Probing The Medicare Money Trail

The feds widen their crackdown on Medicare overbilling

The letter from the Justice Dept. shocked President James W. Varnum of Mary Hitchcock Memorial Hospital. Alleging that his Lebanon (N.H.) hospital committed fraud in the way it billed Medicare in the early 1990s, the feds demanded $1 million in their January letter, mostly in civil fraud penalties. Varnum says that the overpayments resulted from a mistake-prone billing system. Still, in May, rather than litigate, he settled with Justice by paying $100,000. "Whenever there is any error, the government says it's fraud and abuse," Varnum fumes. "It's not right."

Health-care providers such as Varnum had better get used to it. In the past 10 months, Justice and the Inspector General of the Health & Human Services Dept. recouped $1.1 billion from Medicare providers, compared with $250 million collected over the previous 12 months.

MORE GUMSHOES. That's just the beginning. A new report by the HHS inspector general gives investigators a huge new target: an estimated $23 billion in Medicare overpayments--through fraud or error. On July 28, HHS released another audit in which analysts estimate that 40% of all home health-care payments by Medicare may be unjustified. Two days later, a federal grand jury unsealed indictments against three Columbia/HCA Healthcare Corp. executives as part of a sweeping probe of the chain. They're accused of filing inflated Medicare billings that led to $1.8 million in overpayments to one hospital.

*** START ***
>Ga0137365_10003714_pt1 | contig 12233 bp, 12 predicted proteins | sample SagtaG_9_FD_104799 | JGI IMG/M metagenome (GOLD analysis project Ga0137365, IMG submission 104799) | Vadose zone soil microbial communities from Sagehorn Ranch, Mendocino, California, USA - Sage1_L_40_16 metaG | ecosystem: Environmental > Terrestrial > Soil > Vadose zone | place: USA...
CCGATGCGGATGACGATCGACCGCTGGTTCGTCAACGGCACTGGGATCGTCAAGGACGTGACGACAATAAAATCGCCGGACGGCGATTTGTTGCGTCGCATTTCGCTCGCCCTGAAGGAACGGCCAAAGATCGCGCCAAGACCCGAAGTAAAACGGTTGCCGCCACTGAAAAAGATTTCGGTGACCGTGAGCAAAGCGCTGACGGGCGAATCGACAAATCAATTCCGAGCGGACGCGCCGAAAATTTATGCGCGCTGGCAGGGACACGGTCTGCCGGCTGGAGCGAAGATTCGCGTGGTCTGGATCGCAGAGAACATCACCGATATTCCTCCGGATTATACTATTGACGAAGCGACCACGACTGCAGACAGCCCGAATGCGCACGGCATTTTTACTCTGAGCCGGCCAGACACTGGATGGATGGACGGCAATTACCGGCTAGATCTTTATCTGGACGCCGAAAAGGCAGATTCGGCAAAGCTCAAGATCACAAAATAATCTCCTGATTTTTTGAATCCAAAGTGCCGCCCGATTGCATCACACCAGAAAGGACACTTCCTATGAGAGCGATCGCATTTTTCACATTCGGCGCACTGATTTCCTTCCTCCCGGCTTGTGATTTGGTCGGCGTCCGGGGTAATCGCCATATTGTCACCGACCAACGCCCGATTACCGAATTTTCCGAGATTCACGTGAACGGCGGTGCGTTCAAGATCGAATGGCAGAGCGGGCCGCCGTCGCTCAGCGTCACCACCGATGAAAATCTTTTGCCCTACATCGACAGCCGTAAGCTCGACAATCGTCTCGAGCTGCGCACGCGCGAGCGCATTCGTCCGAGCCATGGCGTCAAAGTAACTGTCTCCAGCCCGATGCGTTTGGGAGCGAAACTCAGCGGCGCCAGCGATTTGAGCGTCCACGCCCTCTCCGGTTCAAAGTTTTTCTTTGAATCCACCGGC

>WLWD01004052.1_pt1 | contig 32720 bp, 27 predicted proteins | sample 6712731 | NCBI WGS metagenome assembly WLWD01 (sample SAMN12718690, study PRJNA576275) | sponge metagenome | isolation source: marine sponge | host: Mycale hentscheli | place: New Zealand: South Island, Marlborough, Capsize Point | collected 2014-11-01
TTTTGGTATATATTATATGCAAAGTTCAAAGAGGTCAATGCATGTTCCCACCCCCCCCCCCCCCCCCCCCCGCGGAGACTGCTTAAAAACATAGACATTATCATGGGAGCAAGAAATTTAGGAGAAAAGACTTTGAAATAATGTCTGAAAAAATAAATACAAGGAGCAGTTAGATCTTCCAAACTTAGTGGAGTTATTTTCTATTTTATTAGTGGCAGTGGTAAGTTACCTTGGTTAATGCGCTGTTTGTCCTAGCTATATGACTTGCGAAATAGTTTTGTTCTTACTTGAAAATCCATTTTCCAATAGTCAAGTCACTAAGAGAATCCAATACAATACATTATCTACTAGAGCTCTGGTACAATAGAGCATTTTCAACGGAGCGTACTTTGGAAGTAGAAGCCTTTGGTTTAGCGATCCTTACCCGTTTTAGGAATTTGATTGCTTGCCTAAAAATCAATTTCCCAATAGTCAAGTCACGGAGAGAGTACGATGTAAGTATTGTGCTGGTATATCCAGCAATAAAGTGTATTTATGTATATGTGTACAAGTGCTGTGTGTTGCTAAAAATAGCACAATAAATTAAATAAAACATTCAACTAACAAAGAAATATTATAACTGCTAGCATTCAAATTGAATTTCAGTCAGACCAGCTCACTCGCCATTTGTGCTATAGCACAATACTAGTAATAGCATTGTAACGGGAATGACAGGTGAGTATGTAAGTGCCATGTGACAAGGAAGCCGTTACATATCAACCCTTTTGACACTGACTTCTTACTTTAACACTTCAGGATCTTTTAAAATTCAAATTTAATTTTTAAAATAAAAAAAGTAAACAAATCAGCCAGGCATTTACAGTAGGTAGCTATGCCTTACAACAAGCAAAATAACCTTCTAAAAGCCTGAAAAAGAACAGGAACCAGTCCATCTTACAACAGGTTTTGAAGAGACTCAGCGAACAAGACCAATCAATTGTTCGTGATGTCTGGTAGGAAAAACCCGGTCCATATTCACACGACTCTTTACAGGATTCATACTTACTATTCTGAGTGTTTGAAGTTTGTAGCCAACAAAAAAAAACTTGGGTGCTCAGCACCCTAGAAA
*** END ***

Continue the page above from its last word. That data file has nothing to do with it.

Expect more of the same. Congress has increased funding for health-care investigators. And thanks to new and more sophisticated auditing systems, the probers are finding it easier to spot unusual billing patterns. Health-care probes by the Federal Bureau of Investigation, meanwhile, are rising fast--to 2,300 in the first half of 1997, up from 591 in all of 1992.

One huge target is home health care. Since 1990, annual Medicare payments to home-care agencies have quintupled, to $16.9 billion. Regulators don't check the backgrounds of home-care agency operators, and Medicare allows unlimited home health-aide visits. "People are seeing it as a way to make a fast buck," says Michael F. Mangano, principal deputy inspector general of HHS.

While investigators used to focus on small operators, they're now looking at bigger players in all Medicare programs. In addition to the Columbia/HCA probe, SmithKline Beecham Clinical Laboratories Inc., accused of false billings for laboratory tests in a crackdown called "Labscam," reached a $325 million settlement with Justice earlier this year. And last year, the University of Pennsylvania agreed to pay $30 million after being accused of civil fraud by billing Medicare for services of teaching doctors when residents performed the work.

The hospital industry alone is under three separate HHS and Justice civil-fraud investigations. In the largest, enforcers are accusing 4,600 hospitals of violating a rule banning them from billing Medicare for outpatient services if the patient is admitted for the same condition within three days. So far, 2,000 hospitals, including Varnum's Mary Hitchcock, have paid $47 million, and the government expects to collect $55 million more.

Hospitals are irked by the probe. "Our folks are trying to take care of people, not trying to defraud the government," says Richard J. Davidson, president of the American Hospital Assn. But prosecutors counter that hospitals have long ignored warnings about their billing procedures. "They were put on notice, and they did not correct their systems," says Donald K. Stern, the U.S. Attorney for Massachusetts.

The feds' next target is managed care. Inspectors will look at whether managed-care providers, which get a flat per-patient fee, are providing appropriate care. Their advice to health-care providers of all kinds: Take two aspirin, and expect a house call from federal agents in the morning.

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